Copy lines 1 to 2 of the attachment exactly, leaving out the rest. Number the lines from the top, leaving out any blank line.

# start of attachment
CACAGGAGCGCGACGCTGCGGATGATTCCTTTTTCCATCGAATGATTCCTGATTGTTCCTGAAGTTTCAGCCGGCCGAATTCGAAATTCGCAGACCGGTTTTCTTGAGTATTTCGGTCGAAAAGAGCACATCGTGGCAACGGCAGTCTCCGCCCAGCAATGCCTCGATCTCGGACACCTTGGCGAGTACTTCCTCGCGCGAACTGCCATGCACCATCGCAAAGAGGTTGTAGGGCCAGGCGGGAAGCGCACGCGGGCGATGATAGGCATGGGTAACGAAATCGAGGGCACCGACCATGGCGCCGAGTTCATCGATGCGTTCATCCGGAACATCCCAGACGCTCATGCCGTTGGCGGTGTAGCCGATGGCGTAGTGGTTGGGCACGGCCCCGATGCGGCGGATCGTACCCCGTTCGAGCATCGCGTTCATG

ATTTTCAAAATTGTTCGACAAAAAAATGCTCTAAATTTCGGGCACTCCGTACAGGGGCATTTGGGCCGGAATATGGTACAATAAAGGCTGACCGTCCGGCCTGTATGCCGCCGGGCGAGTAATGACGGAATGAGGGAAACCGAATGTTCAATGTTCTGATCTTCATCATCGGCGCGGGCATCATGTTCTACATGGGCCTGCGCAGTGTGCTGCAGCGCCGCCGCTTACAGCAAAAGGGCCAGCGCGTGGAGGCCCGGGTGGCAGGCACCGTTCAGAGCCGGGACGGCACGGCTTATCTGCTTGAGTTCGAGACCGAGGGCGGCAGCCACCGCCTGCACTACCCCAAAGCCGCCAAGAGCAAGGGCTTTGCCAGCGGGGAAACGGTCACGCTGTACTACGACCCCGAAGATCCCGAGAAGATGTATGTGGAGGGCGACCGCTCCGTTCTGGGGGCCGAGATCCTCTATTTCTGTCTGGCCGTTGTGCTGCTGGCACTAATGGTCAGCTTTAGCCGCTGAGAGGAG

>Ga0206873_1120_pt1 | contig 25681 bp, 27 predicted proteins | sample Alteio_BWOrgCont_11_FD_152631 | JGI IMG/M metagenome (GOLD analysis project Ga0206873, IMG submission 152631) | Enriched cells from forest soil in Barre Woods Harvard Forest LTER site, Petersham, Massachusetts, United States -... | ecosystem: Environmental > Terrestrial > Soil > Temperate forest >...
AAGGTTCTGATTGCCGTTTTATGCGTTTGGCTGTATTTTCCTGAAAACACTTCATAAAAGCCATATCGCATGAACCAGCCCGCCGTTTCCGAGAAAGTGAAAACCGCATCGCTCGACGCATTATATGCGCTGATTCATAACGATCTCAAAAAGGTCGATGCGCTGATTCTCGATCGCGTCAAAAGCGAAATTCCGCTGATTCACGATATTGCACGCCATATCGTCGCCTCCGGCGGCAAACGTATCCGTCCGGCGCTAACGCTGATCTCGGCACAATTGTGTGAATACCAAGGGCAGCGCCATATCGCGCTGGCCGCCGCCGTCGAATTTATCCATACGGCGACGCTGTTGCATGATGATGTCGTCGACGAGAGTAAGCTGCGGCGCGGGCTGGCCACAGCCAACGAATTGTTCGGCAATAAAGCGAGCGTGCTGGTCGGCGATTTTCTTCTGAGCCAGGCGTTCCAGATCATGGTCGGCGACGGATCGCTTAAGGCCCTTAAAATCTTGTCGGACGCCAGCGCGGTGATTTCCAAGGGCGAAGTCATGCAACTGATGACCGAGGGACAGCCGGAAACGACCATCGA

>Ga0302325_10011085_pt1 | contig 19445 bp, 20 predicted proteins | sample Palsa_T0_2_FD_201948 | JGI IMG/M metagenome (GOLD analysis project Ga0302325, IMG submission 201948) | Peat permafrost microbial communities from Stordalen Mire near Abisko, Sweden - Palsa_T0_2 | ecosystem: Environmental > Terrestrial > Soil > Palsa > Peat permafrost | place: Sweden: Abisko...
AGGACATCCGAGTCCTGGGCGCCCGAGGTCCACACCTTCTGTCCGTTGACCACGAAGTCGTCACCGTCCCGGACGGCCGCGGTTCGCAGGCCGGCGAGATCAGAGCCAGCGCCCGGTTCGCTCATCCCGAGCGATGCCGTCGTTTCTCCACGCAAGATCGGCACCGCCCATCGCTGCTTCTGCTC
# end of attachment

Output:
CACAGGAGCGCGACGCTGCGGATGATTCCTTTTTCCATCGAATGATTCCTGATTGTTCCTGAAGTTTCAGCCGGCCGAATTCGAAATTCGCAGACCGGTTTTCTTGAGTATTTCGGTCGAAAAGAGCACATCGTGGCAACGGCAGTCTCCGCCCAGCAATGCCTCGATCTCGGACACCTTGGCGAGTACTTCCTCGCGCGAACTGCCATGCACCATCGCAAAGAGGTTGTAGGGCCAGGCGGGAAGCGCACGCGGGCGATGATAGGCATGGGTAACGAAATCGAGGGCACCGACCATGGCGCCGAGTTCATCGATGCGTTCATCCGGAACATCCCAGACGCTCATGCCGTTGGCGGTGTAGCCGATGGCGTAGTGGTTGGGCACGGCCCCGATGCGGCGGATCGTACCCCGTTCGAGCATCGCGTTCATG

ATTTTCAAAATTGTTCGACAAAAAAATGCTCTAAATTTCGGGCACTCCGTACAGGGGCATTTGGGCCGGAATATGGTACAATAAAGGCTGACCGTCCGGCCTGTATGCCGCCGGGCGAGTAATGACGGAATGAGGGAAACCGAATGTTCAATGTTCTGATCTTCATCATCGGCGCGGGCATCATGTTCTACATGGGCCTGCGCAGTGTGCTGCAGCGCCGCCGCTTACAGCAAAAGGGCCAGCGCGTGGAGGCCCGGGTGGCAGGCACCGTTCAGAGCCGGGACGGCACGGCTTATCTGCTTGAGTTCGAGACCGAGGGCGGCAGCCACCGCCTGCACTACCCCAAAGCCGCCAAGAGCAAGGGCTTTGCCAGCGGGGAAACGGTCACGCTGTACTACGACCCCGAAGATCCCGAGAAGATGTATGTGGAGGGCGACCGCTCCGTTCTGGGGGCCGAGATCCTCTATTTCTGTCTGGCCGTTGTGCTGCTGGCACTAATGGTCAGCTTTAGCCGCTGAGAGGAG